Black And Green: Why Taking Up Space In The Natural World Is An Act Of Resistance
"We're everyday people who have to engage in revolutionary acts every day."
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Hiking is one of my favorite things to do. When I'm on a trail I breathe easier, feel more confident, walk lighter and everyday burdens evaporate. People I pass give genuine smiles and hellos, and Black hikers are especially animated when we cross paths. With so few of us on the trail, even quick head nods and waves are refreshing and affirming.
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I love exploring new trails but I can't help but feel bothered at how the number of white hikers eclipse those of Black hikers. Why is enjoying the natural environment dominated by white people? I think, like most racialized disparities, that lack of access is the primary reason. In the Bay Area the neighborhoods closest to even the most accessible hiking trails are in exclusively white areas: areas that look like a scene in Get Out, places Black people know are dangerous to us.
It's not that nature has an innate stigma, but I think spending time in nature is associated with white people because of their literal and figurative monopoly over the environment. Their constant presence in it signifies the extent to which they've colonized this land. The capital and leisure they get from the environment is meant for them exclusively. Black people's legacy to the land is solely tied to the labor we enact, labor associated with exploitation that the nation was built on. I think after generations of work, it's fair that we seek out peace and restoration from the environment.
We're everyday people who have to engage in revolutionary acts every day. The sense that we don't have the right to take up public space is subversive and powerful. I can't speak for everyone, but I'm still unlearning the habit of minimizing myself and my Blackness to be considered safe. I used to hope that making myself smaller and staying out of white people's line of sight might keep me safe. — of course I was wrong. Though I know my actions and attitudes don't equate to safety, leaving behind the survival techniques I inherited is scary. All that being said, it takes a lot nerve for Black people to engage in a natural setting.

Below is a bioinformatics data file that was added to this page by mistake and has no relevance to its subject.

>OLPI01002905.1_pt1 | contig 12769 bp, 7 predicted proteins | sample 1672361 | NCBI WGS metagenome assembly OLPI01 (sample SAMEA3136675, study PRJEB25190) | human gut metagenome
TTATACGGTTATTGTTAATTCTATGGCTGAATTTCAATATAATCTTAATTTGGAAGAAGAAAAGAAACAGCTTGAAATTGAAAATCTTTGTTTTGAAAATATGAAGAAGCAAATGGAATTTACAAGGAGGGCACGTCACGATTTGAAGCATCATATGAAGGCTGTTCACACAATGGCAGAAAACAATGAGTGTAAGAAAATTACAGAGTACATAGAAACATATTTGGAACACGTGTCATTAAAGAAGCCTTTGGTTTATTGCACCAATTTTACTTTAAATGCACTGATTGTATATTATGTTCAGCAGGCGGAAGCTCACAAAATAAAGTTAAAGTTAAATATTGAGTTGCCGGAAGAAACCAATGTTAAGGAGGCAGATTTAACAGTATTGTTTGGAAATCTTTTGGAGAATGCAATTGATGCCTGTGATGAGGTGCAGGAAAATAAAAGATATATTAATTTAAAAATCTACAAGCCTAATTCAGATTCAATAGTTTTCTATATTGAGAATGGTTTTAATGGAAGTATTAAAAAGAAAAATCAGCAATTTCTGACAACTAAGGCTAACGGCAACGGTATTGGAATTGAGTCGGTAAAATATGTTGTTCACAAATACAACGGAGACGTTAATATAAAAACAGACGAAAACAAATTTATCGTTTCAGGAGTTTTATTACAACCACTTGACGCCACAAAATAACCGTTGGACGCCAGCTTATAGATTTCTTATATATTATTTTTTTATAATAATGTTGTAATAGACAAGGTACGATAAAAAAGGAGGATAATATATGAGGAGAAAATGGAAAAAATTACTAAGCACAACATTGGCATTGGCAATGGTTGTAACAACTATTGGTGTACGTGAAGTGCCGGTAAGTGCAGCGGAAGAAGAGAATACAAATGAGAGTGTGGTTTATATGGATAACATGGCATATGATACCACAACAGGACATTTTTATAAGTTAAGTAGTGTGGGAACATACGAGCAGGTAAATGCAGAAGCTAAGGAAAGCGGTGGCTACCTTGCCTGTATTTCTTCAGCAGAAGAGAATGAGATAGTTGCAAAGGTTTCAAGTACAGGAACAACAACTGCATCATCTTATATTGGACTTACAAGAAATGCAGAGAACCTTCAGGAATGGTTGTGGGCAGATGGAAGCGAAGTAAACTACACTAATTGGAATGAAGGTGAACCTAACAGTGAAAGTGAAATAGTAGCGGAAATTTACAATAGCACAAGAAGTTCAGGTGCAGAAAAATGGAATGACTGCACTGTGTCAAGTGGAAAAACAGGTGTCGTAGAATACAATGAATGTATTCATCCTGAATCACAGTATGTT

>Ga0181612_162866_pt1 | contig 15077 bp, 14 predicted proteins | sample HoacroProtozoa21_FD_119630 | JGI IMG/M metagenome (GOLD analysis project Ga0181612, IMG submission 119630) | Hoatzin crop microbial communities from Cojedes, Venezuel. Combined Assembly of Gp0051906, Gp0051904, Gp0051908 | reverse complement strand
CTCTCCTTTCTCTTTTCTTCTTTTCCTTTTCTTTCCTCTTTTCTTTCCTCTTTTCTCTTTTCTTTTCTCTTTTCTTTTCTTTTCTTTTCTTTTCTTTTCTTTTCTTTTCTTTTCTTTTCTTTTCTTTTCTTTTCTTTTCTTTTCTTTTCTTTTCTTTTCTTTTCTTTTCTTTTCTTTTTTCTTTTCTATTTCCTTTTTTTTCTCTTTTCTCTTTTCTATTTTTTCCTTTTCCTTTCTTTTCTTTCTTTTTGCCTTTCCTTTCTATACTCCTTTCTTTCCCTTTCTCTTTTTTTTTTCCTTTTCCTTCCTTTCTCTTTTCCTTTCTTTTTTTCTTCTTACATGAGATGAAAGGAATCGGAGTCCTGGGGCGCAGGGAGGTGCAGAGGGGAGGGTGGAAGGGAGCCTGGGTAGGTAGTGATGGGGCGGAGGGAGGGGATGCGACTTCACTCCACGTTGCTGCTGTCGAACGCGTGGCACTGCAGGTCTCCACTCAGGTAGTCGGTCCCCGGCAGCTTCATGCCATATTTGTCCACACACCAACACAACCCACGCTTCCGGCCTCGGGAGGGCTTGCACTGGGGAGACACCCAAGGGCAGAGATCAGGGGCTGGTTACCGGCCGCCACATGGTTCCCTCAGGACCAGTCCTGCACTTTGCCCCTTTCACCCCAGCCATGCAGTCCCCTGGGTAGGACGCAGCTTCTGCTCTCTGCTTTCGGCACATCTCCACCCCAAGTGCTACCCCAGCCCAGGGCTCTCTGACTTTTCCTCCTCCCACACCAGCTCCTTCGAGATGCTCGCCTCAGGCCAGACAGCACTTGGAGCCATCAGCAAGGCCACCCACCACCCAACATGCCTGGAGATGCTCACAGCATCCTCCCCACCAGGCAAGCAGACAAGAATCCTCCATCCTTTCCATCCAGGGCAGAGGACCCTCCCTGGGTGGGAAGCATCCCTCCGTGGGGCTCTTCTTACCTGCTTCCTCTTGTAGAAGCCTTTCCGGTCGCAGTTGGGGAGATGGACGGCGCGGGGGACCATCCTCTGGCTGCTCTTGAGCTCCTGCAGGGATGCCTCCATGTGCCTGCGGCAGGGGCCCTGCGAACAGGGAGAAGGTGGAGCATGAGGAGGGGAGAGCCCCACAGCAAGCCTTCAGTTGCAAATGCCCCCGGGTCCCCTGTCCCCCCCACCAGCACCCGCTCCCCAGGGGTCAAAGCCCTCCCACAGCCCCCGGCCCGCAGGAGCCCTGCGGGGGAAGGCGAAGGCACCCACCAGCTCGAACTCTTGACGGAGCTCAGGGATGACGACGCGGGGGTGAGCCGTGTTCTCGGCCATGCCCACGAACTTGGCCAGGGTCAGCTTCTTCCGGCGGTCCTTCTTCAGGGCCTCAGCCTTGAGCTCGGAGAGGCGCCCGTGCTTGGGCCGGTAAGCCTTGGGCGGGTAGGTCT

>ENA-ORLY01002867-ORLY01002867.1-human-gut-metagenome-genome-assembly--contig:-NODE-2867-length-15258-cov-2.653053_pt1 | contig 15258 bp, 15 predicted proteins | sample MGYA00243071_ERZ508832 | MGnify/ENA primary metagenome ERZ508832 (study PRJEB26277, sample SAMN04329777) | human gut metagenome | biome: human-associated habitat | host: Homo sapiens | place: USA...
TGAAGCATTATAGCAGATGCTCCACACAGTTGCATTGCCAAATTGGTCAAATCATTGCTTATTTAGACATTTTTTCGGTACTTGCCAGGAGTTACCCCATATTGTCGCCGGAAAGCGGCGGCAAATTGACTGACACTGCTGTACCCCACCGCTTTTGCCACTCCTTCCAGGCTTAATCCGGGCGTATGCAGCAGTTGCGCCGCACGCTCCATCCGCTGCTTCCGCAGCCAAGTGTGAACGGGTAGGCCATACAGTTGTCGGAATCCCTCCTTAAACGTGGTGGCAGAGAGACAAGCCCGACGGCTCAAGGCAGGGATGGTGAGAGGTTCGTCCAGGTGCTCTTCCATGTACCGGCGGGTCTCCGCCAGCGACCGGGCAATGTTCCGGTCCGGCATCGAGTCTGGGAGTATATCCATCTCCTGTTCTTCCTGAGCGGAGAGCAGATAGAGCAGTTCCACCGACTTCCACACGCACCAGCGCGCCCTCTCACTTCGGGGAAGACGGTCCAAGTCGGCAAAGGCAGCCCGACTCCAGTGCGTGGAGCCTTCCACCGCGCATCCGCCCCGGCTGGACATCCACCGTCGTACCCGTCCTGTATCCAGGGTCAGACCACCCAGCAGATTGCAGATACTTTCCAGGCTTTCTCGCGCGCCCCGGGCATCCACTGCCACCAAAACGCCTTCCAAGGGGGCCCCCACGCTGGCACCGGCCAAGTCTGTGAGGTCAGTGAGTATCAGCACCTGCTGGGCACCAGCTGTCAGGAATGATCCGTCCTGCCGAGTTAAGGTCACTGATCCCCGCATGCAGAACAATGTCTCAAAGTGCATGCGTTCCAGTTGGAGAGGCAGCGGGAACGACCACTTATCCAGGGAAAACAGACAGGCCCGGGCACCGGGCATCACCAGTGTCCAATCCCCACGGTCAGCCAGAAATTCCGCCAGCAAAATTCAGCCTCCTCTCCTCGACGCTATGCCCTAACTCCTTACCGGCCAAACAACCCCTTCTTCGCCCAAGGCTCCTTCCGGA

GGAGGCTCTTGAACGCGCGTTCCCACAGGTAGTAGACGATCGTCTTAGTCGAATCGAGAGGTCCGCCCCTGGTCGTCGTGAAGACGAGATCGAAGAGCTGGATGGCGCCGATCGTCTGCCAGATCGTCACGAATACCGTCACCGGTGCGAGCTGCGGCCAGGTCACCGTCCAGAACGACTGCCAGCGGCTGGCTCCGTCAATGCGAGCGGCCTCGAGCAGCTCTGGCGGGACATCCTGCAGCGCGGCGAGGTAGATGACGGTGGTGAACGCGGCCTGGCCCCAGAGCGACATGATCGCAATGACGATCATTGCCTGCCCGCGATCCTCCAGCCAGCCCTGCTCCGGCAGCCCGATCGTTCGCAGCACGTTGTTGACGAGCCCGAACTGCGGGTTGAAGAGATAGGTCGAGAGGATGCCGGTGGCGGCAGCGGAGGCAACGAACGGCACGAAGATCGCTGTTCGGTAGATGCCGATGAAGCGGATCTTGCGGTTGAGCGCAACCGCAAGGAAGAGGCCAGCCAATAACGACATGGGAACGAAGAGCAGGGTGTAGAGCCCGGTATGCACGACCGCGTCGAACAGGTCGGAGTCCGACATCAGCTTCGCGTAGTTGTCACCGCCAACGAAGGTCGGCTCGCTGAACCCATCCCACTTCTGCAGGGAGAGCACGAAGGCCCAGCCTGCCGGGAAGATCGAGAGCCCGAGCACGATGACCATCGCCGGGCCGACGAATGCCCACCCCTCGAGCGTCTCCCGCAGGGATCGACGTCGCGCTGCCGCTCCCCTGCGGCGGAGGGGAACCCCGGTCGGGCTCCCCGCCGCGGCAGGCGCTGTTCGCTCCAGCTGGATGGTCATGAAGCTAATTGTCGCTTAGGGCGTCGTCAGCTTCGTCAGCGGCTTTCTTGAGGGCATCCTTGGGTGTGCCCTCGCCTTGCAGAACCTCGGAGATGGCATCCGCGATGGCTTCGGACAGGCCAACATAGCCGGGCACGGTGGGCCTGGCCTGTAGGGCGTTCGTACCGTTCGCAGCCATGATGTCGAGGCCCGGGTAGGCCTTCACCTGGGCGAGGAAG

Our relationship to nature should be contextualized by our relationships to urban spaces. Cities and towns have never granted us safety, but they offer a relative sense of predictability. The laws and social codes we follow don't serve to protect so much as guide us to the path of least possible resistance. Part of the appeal to so many about nature is the unpredictability it holds. That's something that Black people often have to minimize. Historically, we don't do well with surprises, they don't end in our favor well.
Being so divorced from nature isn't something to blame on Black people. The environment is under-appreciated and exploited globally, and we're merely following the trend. And let's be real, imagery of the woods is also triggering for Black people. Our history books that glazed over lynchings may serve less as a lesson from the past for our non-Black peers, but as beware signs for us — a reminder that we're not safe in the woods where white people run wild. Rule of law applies most when people are there to bear witness to it, and the anonymity that the woods give white people presents a risk for me and my skin folk.
Danger and social codes aside, I make it a point to regularly hike local trails and explore the vistas they hide. I'm aware I'm taking up space that was not always made to feel meant for me, but I deserve access to, affirming other Black people taking up the space they need. It's a small act of resistance that I can offer to make it safer for us. It's funny that my favorite self-care activity is my most accessible point of resistance.